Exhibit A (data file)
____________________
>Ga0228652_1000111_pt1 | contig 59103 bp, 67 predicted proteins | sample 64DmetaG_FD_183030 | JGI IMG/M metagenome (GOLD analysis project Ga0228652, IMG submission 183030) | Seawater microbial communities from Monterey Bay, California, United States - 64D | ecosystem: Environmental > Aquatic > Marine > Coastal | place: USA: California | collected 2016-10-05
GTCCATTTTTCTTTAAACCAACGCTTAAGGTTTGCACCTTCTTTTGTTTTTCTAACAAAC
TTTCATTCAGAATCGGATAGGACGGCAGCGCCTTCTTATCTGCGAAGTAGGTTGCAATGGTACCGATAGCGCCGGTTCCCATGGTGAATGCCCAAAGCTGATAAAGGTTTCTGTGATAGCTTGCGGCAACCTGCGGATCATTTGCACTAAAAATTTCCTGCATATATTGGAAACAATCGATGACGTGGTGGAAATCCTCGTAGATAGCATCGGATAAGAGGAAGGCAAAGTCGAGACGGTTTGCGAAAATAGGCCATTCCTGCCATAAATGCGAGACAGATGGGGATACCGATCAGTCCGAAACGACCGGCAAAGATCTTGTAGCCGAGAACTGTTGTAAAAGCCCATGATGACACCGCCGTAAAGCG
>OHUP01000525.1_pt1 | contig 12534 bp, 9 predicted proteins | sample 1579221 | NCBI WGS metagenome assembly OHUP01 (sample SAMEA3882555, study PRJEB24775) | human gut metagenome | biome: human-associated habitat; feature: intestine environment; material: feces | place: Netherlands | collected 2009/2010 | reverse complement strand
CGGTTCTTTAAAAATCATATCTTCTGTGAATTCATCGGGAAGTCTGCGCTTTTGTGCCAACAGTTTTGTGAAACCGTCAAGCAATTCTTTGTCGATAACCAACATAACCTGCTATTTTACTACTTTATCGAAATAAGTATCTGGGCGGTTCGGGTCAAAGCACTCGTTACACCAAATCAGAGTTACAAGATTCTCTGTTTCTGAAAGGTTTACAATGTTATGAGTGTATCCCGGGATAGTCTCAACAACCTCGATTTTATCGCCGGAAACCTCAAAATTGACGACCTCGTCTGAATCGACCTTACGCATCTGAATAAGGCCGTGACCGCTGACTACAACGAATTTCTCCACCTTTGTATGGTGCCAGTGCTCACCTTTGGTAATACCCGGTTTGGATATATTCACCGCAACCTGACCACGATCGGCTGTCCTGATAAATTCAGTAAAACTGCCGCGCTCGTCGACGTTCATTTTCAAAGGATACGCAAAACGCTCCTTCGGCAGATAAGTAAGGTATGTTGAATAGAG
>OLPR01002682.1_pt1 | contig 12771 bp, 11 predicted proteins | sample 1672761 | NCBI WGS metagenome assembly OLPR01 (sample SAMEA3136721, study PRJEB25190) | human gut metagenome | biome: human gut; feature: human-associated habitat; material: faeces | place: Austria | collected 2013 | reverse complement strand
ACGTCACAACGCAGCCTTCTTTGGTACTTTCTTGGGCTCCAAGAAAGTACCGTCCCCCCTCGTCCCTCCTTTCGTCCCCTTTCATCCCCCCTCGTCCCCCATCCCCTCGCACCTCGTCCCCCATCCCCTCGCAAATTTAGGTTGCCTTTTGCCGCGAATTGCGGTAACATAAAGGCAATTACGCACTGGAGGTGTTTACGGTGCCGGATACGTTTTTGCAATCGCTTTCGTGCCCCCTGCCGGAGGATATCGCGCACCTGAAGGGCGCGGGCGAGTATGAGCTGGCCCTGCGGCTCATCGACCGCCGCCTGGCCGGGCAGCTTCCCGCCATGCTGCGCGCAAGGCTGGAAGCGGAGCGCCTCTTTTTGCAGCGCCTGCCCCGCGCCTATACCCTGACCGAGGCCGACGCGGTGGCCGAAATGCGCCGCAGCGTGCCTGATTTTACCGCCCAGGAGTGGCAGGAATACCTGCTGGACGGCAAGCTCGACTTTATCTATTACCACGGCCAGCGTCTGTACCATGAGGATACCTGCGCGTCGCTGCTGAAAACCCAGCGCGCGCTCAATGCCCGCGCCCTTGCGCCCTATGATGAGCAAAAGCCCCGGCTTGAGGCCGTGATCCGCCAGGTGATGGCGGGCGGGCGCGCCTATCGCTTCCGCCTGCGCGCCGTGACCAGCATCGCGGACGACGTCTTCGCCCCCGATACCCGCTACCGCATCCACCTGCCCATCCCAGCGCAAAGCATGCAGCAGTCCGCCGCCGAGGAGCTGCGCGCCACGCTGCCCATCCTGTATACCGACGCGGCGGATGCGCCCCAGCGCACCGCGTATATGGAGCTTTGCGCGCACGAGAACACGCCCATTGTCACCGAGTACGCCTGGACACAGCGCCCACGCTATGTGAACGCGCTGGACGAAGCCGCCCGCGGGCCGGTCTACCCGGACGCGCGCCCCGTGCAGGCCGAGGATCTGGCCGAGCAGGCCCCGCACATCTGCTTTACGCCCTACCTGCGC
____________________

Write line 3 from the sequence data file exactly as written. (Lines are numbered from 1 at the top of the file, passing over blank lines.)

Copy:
TTTCATTCAGAATCGGATAGGACGGCAGCGCCTTCTTATCTGCGAAGTAGGTTGCAATGGTACCGATAGCGCCGGTTCCCATGGTGAATGCCCAAAGCTGATAAAGGTTTCTGTGATAGCTTGCGGCAACCTGCGGATCATTTGCACTAAAAATTTCCTGCATATATTGGAAACAATCGATGACGTGGTGGAAATCCTCGTAGATAGCATCGGATAAGAGGAAGGCAAAGTCGAGACGGTTTGCGAAAATAGGCCATTCCTGCCATAAATGCGAGACAGATGGGGATACCGATCAGTCCGAAACGACCGGCAAAGATCTTGTAGCCGAGAACTGTTGTAAAAGCCCATGATGACACCGCCGTAAAGCG